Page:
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We're getting there.
You have a Nose Paintbrush glued to your nose. And you know what to do with it. You're starting to see the Principles of natural vision in action... Centralizing, Movement, and keeping Relaxed, loose, and fluid in your Sketching.
We've covered the main Principles behind natural vision.
And we've been exploring the Habits of good eyesight. The first Habit being Sketching. We've been Sketching in every lesson in this course. And we're going to continue Sketching... because that's what we do.
If you've missed the previous lessons, you can find them here... Sketch, Breathe, and Blink mini-course
However, the next two Habits help with the subtleties of Relaxation.
Remember, relaxation is a sensation. It's a feeling. And relaxation comes, in part, from remembering and realizing you don't have to do anything to see clearly.
You don't have to reach out and span any kind of distance. The image you are Sketching happens in your mind. There's no sense to strain your eyes if it's in your brain... There's no sense in brain strain!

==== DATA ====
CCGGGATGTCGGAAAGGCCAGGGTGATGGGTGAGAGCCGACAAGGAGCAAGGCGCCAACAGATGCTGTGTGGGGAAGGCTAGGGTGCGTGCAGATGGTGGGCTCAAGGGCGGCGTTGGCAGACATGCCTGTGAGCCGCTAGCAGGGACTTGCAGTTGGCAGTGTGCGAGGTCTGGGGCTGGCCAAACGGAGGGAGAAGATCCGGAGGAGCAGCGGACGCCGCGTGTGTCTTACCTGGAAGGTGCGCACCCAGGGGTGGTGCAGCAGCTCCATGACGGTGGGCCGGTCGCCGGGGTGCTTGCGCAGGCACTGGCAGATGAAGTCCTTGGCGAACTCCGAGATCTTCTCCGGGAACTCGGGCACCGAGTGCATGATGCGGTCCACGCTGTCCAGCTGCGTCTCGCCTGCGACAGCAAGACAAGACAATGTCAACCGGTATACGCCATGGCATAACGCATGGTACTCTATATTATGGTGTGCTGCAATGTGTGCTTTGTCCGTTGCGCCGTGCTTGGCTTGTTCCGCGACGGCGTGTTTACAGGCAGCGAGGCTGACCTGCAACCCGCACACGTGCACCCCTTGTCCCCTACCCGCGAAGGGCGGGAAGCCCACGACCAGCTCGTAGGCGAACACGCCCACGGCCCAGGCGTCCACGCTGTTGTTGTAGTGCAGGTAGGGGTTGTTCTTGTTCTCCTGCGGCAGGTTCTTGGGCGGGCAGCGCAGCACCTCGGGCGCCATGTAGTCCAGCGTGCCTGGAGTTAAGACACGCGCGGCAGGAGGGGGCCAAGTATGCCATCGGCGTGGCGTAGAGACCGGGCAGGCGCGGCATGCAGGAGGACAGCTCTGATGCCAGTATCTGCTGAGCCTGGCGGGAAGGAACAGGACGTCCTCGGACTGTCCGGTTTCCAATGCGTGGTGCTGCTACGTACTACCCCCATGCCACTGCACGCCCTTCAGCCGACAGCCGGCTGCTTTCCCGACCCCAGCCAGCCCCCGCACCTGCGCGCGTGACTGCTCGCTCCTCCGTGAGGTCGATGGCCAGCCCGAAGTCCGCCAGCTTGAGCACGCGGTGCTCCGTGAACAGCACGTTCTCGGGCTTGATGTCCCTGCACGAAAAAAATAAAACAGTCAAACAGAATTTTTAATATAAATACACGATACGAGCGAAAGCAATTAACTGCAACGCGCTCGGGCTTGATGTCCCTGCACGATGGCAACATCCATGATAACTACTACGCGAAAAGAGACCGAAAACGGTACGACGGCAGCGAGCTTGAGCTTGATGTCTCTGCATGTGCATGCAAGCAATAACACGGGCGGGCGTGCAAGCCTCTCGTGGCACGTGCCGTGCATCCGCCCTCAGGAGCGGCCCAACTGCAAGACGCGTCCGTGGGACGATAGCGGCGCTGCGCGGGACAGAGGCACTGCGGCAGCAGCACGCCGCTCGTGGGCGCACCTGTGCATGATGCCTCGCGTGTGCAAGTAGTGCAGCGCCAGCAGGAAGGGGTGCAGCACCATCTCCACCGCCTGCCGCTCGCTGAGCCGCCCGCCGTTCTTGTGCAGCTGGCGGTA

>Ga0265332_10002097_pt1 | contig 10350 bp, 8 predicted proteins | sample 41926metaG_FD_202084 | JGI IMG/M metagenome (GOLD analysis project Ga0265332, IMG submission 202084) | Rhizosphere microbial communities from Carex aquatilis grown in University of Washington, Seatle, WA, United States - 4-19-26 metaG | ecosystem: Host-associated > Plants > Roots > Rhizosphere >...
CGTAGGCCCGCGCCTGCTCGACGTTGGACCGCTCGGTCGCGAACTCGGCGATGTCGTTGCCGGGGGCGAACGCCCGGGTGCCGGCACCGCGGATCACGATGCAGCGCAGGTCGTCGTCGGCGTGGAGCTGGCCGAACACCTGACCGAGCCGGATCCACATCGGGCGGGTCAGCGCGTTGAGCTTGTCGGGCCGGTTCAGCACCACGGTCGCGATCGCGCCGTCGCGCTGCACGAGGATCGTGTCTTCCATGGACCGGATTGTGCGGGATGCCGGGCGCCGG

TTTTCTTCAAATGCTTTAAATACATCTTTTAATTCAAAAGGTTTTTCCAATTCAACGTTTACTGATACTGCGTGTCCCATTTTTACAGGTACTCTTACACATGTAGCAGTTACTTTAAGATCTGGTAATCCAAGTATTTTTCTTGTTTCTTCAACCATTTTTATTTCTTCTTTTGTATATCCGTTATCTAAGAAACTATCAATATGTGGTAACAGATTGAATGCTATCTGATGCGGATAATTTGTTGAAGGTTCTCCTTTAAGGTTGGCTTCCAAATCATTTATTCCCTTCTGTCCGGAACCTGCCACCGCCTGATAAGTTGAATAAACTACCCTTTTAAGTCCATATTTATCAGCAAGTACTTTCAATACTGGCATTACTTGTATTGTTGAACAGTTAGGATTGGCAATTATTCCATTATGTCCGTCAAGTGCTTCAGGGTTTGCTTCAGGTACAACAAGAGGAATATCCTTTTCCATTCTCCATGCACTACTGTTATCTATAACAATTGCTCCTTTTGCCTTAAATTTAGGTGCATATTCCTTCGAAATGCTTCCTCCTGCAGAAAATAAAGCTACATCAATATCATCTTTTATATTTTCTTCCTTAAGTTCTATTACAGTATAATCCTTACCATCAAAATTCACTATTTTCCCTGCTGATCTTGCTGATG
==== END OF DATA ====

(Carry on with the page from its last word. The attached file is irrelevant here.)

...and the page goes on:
You can let go of straining to see something "out there."
Use your imagination, as much as you want, to paint the picture you want to see in your mind, because that's where it happens. That's where Sketching and Movement happen - in your mind.
The next two Habits further empower your sense of Relaxation. Remember, that is why we're here... to bring Relaxation to your visual system.
And, Relaxation is often the most subtle Principle to get. Often, it takes time to cultivate. But, by practicing better and better everyday, the Habits of good eyesight will bring a sense of ease and well-being to your visual system.
After Sketching, the next two Habits are Breathing and Blinking.
People with poor eyesight chronically hold their breath. People with poor eyesight tighten their shoulders, lock their necks, and hold their breath.
And the beauty of the Nose Paintbrush is that your neck and shoulders have to release and relax in order to move fluidly, right?
Now, adding the Habit of full natural Breathing makes it that much easier to stay relaxed.
Have you ever noticed when you get angry, or when you're trying really hard at something, or when you are stressed...
When you're concentrating hard on something, you hold your breath?
And we all know that holding your breath creates tension. And you want to release tension. So, it only makes sense to breathe fully and naturally. You do not have to practice deep breathing, but you do want to practice full, natural breathing.
Don't discount the importance of breathing when it comes to improving eyesight and having natural clear vision again.
Here's how it happens...
You decide you want to see something "out there" in the world.
You look up at your eye chart, or hold the menu out at arm's length, or glance to see a face in the dark... and you want to see it clearly.